While the Australian ETF industry has not yet seen such a clear divergence in flows, Australian ETFs are nonetheless outgrowing their traditional managed fund counterparts. For example, according to Plan For Life, the $900 billion Australian retail managed funds sector received net inflows of $5B in 2018. By comparison, the far smaller ~$40B Australian ETF industry’s 2018 net inflows were ~$6.2B.

US Flows by Structure (Equities) – Q1 2019 ($m)

US FLows by structure (equities)

Source: Bloomberg.


Global ETF flows by asset class: favouring fixed income

Investors flocked into fixed income in Q1 2019 at the expense of equities, reflecting a clear risk-off sentiment, and despite strong performance in many global share markets.

This trend is not confined to the U.S., with the European ETF market seeing record net inflows into fixed income ETPs of more than ~€14 billion.

The interest in fixed income was mirrored in Australia in the first quarter of the year, with the category receiving very strong support from local investors with over A$500m of net inflows in the period. Within the BetaShares Fixed Income & Hybrid Suite, strong flows, in particular, were recorded in the Hybrid Active ETF (HBRD), the Australian Senior Bank Floating Rate Bond ETF (QPON) and the Australian Investment Grade Corporate Bond ETF (CRED).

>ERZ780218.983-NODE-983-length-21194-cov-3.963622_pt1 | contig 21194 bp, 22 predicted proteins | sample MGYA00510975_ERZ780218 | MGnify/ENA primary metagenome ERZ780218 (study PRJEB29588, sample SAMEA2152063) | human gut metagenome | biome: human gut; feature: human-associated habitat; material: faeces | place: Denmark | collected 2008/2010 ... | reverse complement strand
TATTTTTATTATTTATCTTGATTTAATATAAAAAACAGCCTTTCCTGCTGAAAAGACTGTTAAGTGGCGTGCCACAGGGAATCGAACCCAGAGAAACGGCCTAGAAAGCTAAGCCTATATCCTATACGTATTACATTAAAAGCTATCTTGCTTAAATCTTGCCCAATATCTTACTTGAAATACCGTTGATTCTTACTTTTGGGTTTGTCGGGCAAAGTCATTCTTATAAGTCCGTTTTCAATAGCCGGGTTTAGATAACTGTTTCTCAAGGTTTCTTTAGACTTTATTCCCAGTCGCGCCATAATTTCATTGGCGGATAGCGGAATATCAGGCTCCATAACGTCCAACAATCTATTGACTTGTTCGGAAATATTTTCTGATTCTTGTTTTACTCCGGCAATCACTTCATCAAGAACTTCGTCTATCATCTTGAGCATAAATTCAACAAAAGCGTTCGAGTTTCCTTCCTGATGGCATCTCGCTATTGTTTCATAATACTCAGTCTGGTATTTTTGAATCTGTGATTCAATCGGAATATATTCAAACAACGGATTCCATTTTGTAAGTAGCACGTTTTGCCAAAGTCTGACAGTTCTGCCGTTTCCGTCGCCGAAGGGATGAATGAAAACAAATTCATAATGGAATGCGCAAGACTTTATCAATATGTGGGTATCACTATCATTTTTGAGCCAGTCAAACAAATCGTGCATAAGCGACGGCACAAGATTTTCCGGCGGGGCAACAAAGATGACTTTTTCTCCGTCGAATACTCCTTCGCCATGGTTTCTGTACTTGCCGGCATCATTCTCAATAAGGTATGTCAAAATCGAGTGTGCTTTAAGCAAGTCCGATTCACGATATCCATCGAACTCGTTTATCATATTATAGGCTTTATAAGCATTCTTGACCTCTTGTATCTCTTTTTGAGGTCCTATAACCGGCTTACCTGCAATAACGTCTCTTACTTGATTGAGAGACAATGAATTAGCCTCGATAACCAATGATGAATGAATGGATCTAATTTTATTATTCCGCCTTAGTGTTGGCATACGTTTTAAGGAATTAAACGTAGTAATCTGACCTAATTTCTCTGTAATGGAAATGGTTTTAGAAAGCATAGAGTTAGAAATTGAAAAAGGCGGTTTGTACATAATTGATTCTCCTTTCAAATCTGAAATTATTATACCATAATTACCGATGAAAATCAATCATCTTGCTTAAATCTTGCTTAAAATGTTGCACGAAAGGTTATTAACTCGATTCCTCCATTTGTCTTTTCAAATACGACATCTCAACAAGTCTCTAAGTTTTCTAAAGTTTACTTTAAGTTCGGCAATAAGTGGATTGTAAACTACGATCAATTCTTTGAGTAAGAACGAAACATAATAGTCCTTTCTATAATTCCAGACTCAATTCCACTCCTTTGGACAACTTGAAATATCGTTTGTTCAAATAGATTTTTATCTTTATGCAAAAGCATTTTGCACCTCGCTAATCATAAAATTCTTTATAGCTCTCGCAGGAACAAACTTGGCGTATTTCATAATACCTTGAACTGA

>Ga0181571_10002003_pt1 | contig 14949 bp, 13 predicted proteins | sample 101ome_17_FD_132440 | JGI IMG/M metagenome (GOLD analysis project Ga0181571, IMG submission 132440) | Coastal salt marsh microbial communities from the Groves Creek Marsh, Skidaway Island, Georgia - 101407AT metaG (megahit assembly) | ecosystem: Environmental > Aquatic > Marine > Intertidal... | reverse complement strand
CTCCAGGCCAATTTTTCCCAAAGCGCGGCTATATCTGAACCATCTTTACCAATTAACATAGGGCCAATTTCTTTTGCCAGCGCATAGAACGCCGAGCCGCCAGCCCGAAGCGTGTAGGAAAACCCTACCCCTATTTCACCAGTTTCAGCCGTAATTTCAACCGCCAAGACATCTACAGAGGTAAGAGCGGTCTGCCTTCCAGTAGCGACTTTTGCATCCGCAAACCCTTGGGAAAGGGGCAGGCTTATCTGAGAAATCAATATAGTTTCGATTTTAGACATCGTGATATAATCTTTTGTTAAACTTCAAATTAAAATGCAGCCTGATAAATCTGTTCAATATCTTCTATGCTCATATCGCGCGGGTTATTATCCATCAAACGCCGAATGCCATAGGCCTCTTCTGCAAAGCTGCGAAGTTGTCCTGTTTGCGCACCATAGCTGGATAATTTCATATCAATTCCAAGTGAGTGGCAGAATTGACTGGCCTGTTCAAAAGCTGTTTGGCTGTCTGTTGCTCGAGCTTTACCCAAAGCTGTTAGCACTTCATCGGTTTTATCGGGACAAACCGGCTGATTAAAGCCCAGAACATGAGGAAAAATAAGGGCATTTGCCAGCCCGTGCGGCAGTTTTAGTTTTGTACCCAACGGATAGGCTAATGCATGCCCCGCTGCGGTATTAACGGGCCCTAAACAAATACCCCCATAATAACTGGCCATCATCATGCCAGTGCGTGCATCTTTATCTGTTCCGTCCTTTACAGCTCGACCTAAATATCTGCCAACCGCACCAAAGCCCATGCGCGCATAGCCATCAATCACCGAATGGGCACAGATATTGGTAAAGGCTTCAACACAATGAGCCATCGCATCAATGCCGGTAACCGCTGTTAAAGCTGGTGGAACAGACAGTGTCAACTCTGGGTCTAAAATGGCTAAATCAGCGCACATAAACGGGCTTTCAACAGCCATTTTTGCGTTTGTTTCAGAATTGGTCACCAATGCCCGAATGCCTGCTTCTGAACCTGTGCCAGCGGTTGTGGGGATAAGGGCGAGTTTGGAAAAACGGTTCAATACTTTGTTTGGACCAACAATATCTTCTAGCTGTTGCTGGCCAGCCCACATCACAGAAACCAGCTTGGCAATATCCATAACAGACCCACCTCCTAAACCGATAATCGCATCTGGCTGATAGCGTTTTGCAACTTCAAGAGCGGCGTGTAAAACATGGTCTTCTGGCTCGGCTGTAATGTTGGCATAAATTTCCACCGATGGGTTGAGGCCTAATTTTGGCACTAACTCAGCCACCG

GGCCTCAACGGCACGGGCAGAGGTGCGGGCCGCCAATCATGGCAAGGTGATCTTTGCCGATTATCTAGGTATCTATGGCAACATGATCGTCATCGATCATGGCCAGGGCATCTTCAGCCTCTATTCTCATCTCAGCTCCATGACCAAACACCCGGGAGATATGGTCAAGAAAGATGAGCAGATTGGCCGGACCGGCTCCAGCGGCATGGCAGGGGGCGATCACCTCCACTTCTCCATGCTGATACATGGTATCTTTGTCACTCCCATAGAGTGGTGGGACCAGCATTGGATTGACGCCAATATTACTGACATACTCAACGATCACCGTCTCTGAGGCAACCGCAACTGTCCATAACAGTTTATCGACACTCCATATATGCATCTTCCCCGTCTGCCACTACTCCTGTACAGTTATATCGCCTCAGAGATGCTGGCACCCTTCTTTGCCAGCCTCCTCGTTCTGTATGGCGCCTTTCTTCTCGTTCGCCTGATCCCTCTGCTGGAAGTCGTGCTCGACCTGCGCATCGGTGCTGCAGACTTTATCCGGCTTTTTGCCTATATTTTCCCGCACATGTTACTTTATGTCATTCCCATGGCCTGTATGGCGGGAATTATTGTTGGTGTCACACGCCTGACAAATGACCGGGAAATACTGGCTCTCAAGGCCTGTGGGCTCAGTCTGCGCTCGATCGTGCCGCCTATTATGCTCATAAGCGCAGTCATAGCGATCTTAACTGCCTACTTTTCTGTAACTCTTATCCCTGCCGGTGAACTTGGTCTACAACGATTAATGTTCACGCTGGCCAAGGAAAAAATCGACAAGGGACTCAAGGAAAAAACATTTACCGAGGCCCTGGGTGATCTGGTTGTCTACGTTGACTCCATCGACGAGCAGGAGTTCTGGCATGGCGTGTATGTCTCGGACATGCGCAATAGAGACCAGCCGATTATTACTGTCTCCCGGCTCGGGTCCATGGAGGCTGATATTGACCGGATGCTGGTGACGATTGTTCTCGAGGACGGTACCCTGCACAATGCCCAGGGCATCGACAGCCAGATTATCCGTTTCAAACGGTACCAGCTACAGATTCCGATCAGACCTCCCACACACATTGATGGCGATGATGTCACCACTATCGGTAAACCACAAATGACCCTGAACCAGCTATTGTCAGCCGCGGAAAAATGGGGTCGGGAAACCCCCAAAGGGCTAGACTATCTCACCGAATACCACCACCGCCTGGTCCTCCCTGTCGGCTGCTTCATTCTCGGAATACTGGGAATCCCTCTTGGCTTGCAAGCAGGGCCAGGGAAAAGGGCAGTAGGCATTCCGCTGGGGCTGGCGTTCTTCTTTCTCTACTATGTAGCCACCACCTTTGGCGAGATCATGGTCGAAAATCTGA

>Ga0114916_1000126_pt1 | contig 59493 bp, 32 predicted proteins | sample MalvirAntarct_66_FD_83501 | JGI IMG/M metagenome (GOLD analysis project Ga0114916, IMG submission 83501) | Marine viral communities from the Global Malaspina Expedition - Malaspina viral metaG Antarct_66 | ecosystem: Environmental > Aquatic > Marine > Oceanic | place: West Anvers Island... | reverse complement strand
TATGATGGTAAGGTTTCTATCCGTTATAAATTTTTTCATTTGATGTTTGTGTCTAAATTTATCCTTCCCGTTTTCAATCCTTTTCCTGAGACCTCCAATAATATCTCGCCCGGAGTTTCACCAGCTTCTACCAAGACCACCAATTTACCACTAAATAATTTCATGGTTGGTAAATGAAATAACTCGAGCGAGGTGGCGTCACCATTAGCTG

Spotlight: Cannabis ETFs

In this quarter’s spotlight, we focus on the remarkable growth in the rather small number of Cannabis ETFs, which have quite literally exploded in size since their relatively recent introduction.

The first Cannabis ETF was introduced in Canada in the middle of 2017, with the first U.S. listed product commencing trading in February 2018.

Since the beginning of 2018, the cumulative flows into the handful of these Cannabis products has reached >U.S.$1.5B and the interest from investors shows no sign of slowing as the industry becomes increasingly legitimised by regulatory approvals around the world – definitely one to watch!